How to target it: A great place to start is identification. Having a child listen to variations in prosody to infer mood, or meaning of a message. Varying the stress in a sentence to differentiate meaning and identifying. Often having a word bank to select from to start and then fading those cues. After identification is successful, working on role playing and charades of emotions, statements and questions. Often sarcasm is the most challenging so contrasting statements using a sarcastic tone of voice vs. a serious tone of voice for identification to start, followed by expressive practice. Watching videos and movie clips can also be a great way to see several different models of varying intonation.

Using the Bjorem Speech Prosody Cues for Social Language:

Prosody tells a lot about what someone might be thinking or feeling. For example using the “stretched” speech visual (#28, 29) might indicate sarcasm. The different emotion cards can be paired with their pitch, rate, volume, or movement characteristics to show how we alter our voice depending on our mood, intended meaning, or our communication partner. Use the emotion cards to play “verbal charades” and practice guessing the emotion based on intonation.

https://bjorem-speech.myshopify.com/products/bjorem-speech-prosody-cues

Other ways to target speech prosody using the Bjorem Speech Prosody Cues:

Prosody Game
Use the character cards (# 4-15) found in the Bjorem Speech Prosody Cues to play a game that targets vocal play and prosodic control with different voices. The character cards are numbered 1-6 on the back. Flip them over and use a dice or spinner to see which character you get. The cards can be seperated into two sets of 6 to play with specific voices of your choosing. Be silly and have fun with these!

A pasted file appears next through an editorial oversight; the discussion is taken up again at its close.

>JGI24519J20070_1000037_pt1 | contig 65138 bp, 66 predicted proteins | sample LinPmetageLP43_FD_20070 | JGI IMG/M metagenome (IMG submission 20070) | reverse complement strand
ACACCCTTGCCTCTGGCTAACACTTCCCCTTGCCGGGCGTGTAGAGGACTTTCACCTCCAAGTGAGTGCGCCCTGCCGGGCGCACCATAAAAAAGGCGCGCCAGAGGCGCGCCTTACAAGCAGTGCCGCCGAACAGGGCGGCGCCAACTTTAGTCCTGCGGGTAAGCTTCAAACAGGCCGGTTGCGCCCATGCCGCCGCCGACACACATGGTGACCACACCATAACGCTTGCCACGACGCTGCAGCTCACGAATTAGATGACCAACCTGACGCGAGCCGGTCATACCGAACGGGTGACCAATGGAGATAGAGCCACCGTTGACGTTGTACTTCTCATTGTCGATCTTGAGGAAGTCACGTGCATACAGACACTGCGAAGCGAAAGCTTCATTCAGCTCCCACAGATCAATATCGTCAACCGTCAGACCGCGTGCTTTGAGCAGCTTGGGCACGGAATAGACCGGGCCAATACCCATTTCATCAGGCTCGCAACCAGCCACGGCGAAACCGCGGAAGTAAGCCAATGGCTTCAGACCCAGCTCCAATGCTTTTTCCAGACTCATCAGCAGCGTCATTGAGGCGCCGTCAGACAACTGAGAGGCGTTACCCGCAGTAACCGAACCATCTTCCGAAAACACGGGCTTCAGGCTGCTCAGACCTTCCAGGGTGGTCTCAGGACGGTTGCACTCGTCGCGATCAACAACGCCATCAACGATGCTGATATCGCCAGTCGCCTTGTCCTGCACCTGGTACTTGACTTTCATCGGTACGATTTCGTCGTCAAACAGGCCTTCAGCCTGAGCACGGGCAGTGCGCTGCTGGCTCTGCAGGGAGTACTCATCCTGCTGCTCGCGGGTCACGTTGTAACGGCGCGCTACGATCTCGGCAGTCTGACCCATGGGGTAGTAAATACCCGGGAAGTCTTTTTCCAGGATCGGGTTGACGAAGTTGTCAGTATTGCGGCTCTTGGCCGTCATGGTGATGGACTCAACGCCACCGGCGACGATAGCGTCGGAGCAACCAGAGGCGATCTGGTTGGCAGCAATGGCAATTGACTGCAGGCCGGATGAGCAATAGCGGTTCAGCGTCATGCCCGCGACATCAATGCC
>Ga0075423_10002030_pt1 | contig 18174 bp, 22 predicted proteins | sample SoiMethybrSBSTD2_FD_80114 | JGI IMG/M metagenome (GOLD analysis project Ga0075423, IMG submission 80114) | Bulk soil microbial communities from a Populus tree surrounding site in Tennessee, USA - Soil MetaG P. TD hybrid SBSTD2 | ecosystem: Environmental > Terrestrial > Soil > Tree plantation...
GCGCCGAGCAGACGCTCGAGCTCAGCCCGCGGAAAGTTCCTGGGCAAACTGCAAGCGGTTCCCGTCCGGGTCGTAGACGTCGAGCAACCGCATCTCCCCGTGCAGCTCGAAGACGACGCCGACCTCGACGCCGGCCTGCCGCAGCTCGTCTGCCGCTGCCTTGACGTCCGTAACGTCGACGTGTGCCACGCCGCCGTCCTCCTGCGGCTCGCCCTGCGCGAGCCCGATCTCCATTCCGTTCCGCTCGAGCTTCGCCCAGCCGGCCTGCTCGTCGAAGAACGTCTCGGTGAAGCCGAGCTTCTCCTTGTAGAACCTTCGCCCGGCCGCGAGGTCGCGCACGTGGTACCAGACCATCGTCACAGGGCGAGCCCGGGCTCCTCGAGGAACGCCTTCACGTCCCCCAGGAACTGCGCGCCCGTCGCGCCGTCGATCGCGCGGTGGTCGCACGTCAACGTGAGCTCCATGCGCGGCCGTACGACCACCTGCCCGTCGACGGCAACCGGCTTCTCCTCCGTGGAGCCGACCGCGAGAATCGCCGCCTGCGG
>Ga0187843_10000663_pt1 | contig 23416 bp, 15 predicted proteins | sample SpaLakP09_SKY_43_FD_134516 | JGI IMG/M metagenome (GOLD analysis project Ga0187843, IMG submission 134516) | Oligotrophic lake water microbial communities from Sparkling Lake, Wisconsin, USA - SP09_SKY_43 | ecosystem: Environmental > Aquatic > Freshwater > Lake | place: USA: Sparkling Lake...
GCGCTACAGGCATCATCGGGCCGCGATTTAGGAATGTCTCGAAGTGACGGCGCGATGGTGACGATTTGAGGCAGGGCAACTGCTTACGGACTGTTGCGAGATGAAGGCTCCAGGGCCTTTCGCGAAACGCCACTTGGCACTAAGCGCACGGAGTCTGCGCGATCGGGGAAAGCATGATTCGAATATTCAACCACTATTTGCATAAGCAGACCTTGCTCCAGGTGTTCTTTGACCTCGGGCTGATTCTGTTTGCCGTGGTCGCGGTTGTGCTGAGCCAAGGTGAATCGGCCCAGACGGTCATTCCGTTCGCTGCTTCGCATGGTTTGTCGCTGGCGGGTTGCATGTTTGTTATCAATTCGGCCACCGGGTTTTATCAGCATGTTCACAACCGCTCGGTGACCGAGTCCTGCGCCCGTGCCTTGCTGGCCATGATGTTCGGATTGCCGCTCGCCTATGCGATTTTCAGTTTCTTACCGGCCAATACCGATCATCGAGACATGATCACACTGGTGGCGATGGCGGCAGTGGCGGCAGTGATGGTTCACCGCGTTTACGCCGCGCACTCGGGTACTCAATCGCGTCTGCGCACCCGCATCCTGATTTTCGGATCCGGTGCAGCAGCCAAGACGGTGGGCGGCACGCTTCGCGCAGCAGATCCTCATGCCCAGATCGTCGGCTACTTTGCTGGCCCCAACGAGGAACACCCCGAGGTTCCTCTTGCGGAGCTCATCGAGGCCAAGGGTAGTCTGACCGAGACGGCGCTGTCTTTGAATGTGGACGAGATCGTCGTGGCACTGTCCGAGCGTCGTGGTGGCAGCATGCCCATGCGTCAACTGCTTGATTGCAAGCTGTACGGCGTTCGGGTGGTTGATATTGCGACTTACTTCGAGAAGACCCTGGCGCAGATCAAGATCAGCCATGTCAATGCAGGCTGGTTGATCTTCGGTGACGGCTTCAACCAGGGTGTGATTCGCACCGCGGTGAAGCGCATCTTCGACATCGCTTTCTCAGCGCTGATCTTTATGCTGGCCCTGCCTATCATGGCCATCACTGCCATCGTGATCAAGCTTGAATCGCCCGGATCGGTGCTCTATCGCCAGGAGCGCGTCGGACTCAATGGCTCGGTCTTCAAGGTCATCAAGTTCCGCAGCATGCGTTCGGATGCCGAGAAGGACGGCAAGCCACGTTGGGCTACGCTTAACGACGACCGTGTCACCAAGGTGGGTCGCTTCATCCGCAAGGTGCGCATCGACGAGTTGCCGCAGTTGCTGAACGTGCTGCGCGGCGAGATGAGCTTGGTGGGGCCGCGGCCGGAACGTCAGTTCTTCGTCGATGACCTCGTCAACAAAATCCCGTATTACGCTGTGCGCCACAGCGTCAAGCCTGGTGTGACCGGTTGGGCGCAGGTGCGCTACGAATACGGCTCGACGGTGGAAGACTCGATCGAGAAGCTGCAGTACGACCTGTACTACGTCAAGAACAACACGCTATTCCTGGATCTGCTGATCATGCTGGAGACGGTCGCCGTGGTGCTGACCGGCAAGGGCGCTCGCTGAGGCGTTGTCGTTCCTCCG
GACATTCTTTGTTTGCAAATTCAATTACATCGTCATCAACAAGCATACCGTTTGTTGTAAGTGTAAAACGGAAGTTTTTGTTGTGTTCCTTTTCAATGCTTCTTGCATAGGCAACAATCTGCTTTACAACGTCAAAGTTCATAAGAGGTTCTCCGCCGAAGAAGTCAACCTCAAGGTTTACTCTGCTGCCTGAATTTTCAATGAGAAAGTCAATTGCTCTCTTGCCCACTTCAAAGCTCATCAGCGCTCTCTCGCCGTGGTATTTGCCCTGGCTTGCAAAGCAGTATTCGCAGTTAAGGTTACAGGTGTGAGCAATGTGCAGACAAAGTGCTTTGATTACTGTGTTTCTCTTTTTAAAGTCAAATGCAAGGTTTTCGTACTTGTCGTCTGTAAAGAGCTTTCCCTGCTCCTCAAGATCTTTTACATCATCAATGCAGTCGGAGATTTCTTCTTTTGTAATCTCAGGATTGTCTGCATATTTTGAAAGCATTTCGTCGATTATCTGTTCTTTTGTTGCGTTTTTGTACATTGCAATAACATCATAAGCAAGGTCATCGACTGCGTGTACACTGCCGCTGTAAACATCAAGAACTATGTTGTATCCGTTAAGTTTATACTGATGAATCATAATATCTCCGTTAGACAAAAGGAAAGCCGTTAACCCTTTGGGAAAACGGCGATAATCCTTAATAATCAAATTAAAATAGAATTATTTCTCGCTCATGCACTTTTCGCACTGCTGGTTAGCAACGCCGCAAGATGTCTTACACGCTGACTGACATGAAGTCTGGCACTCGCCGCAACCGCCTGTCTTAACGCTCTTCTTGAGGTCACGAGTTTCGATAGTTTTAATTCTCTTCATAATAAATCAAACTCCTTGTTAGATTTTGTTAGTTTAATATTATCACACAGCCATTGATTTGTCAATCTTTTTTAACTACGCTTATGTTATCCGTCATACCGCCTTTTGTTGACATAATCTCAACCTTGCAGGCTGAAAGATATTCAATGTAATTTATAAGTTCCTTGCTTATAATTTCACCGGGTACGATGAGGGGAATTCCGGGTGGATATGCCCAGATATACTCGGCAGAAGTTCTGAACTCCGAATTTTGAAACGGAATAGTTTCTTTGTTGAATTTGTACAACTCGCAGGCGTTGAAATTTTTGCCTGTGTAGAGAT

Reading Fluency

Visual cues can help with expression and fluency when reading. Different cues found in this pack can be useful in working on reading fluency. For example, use the “pause” cue to indicate commas or periods. Use emotion cues for dialogue or different punctuation. Rate visuals can serve as a reminder to speed up or slow down and stress dots can be used for appropriate intonation. Reading with expression can aid in both comprehension and fluency.

The possibilities are endless! This deck has applications for auditory verbal therapy, social language goals, apraxia of speech treatment, reading fluency, and any other area that requires use of appropriate speech prosody for using and understanding communication. Check-out this video reviewing all that is included in the deck of Bjorem Prosody Cues!.

-Kelsey Coaldrake, M.A. CCC-SLP @iowaspeechie

Sources

Fischer, Sarah E. “Speech Language Pathologists and Prosody: Knowledge and Clinical Practices.” Oxford, 0AD.

Meredith, Amy. “Prosody and Articulation.” Apraxia Kids, 28 Nov. 1970, www.apraxia-kids.org/apraxia_kids_library/prosody-and-articulation/.

Preston, Jonathan L., et al. “Variable Practice to Enhance Speech Learning in Ultrasound Biofeedback Treatment for Childhood Apraxia of Speech: A Single Case Experimental Study.” American Journal of Speech-Language Pathology, vol. 26, no. 3, 2017, pp. 840–852.